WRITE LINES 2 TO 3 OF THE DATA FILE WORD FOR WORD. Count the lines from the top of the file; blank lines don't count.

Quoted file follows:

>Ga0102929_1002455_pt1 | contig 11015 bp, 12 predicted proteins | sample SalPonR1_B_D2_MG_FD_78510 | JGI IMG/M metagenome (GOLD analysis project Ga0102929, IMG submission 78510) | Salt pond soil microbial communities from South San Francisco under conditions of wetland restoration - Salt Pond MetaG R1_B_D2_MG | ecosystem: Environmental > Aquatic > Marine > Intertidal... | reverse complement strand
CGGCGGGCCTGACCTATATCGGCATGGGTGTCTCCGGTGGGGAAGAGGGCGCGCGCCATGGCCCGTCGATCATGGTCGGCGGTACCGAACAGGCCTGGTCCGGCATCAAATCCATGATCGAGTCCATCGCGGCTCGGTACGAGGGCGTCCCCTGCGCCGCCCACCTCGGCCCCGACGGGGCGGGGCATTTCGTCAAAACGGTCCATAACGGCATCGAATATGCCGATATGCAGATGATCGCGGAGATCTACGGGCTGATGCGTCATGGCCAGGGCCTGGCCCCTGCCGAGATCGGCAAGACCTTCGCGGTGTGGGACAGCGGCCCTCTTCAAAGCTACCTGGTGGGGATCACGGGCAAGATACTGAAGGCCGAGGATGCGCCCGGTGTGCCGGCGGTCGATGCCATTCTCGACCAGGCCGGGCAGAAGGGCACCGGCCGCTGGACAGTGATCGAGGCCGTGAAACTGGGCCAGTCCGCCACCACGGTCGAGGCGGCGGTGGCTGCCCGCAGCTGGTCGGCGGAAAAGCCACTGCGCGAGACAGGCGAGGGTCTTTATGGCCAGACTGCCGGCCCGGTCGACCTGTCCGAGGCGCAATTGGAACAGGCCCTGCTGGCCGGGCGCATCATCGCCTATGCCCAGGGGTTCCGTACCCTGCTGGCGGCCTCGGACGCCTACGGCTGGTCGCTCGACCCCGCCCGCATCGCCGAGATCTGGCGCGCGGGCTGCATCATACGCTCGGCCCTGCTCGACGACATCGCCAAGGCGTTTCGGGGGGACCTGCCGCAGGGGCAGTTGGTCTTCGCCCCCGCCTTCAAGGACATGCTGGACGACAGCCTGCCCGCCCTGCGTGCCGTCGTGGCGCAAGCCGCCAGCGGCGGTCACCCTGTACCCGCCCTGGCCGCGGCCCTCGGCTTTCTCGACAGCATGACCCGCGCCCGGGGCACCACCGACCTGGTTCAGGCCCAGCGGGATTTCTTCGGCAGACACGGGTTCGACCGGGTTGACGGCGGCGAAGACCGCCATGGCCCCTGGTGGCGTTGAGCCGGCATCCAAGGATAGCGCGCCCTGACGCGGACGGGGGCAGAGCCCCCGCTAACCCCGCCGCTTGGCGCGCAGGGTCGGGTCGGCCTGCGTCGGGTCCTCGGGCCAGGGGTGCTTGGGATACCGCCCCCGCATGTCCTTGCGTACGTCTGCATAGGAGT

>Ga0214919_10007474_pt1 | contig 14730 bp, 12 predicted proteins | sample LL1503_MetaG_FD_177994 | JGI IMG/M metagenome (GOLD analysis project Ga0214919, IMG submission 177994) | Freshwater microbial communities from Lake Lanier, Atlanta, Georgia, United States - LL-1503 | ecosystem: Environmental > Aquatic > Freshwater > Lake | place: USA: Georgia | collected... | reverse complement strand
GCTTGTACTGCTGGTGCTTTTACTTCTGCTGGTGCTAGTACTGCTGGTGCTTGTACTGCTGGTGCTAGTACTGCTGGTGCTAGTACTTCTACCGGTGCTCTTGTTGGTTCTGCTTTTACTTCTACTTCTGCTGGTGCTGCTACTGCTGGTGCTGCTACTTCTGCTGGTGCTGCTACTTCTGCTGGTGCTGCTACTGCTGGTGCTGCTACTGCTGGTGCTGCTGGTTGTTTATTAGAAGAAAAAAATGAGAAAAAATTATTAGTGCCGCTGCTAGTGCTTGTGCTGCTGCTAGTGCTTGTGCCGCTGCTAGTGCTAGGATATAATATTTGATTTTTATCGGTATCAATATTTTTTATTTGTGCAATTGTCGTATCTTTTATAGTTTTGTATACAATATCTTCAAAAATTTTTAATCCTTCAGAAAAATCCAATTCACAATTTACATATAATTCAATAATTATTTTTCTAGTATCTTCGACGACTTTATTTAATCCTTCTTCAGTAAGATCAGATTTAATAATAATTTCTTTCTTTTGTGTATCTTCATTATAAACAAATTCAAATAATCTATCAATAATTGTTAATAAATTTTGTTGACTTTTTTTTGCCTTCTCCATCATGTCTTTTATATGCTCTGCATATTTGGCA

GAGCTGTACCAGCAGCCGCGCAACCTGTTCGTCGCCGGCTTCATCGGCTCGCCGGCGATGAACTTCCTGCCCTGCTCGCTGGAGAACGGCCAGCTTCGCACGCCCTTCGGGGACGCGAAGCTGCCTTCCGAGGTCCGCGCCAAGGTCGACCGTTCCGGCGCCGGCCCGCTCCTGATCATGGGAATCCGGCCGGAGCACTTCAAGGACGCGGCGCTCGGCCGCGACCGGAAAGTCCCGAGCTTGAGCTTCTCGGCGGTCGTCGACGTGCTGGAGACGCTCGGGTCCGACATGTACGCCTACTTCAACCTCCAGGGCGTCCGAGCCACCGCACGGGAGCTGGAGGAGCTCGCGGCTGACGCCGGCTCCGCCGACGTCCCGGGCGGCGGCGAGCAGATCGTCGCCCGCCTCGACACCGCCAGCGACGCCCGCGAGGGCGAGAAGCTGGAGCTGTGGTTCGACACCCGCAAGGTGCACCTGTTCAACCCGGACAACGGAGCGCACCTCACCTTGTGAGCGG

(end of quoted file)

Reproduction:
CGGCGGGCCTGACCTATATCGGCATGGGTGTCTCCGGTGGGGAAGAGGGCGCGCGCCATGGCCCGTCGATCATGGTCGGCGGTACCGAACAGGCCTGGTCCGGCATCAAATCCATGATCGAGTCCATCGCGGCTCGGTACGAGGGCGTCCCCTGCGCCGCCCACCTCGGCCCCGACGGGGCGGGGCATTTCGTCAAAACGGTCCATAACGGCATCGAATATGCCGATATGCAGATGATCGCGGAGATCTACGGGCTGATGCGTCATGGCCAGGGCCTGGCCCCTGCCGAGATCGGCAAGACCTTCGCGGTGTGGGACAGCGGCCCTCTTCAAAGCTACCTGGTGGGGATCACGGGCAAGATACTGAAGGCCGAGGATGCGCCCGGTGTGCCGGCGGTCGATGCCATTCTCGACCAGGCCGGGCAGAAGGGCACCGGCCGCTGGACAGTGATCGAGGCCGTGAAACTGGGCCAGTCCGCCACCACGGTCGAGGCGGCGGTGGCTGCCCGCAGCTGGTCGGCGGAAAAGCCACTGCGCGAGACAGGCGAGGGTCTTTATGGCCAGACTGCCGGCCCGGTCGACCTGTCCGAGGCGCAATTGGAACAGGCCCTGCTGGCCGGGCGCATCATCGCCTATGCCCAGGGGTTCCGTACCCTGCTGGCGGCCTCGGACGCCTACGGCTGGTCGCTCGACCCCGCCCGCATCGCCGAGATCTGGCGCGCGGGCTGCATCATACGCTCGGCCCTGCTCGACGACATCGCCAAGGCGTTTCGGGGGGACCTGCCGCAGGGGCAGTTGGTCTTCGCCCCCGCCTTCAAGGACATGCTGGACGACAGCCTGCCCGCCCTGCGTGCCGTCGTGGCGCAAGCCGCCAGCGGCGGTCACCCTGTACCCGCCCTGGCCGCGGCCCTCGGCTTTCTCGACAGCATGACCCGCGCCCGGGGCACCACCGACCTGGTTCAGGCCCAGCGGGATTTCTTCGGCAGACACGGGTTCGACCGGGTTGACGGCGGCGAAGACCGCCATGGCCCCTGGTGGCGTTGAGCCGGCATCCAAGGATAGCGCGCCCTGACGCGGACGGGGGCAGAGCCCCCGCTAACCCCGCCGCTTGGCGCGCAGGGTCGGGTCGGCCTGCGTCGGGTCCTCGGGCCAGGGGTGCTTGGGATACCGCCCCCGCATGTCCTTGCGTACGTCTGCATAGGAGT

>Ga0214919_10007474_pt1 | contig 14730 bp, 12 predicted proteins | sample LL1503_MetaG_FD_177994 | JGI IMG/M metagenome (GOLD analysis project Ga0214919, IMG submission 177994) | Freshwater microbial communities from Lake Lanier, Atlanta, Georgia, United States - LL-1503 | ecosystem: Environmental > Aquatic > Freshwater > Lake | place: USA: Georgia | collected... | reverse complement strand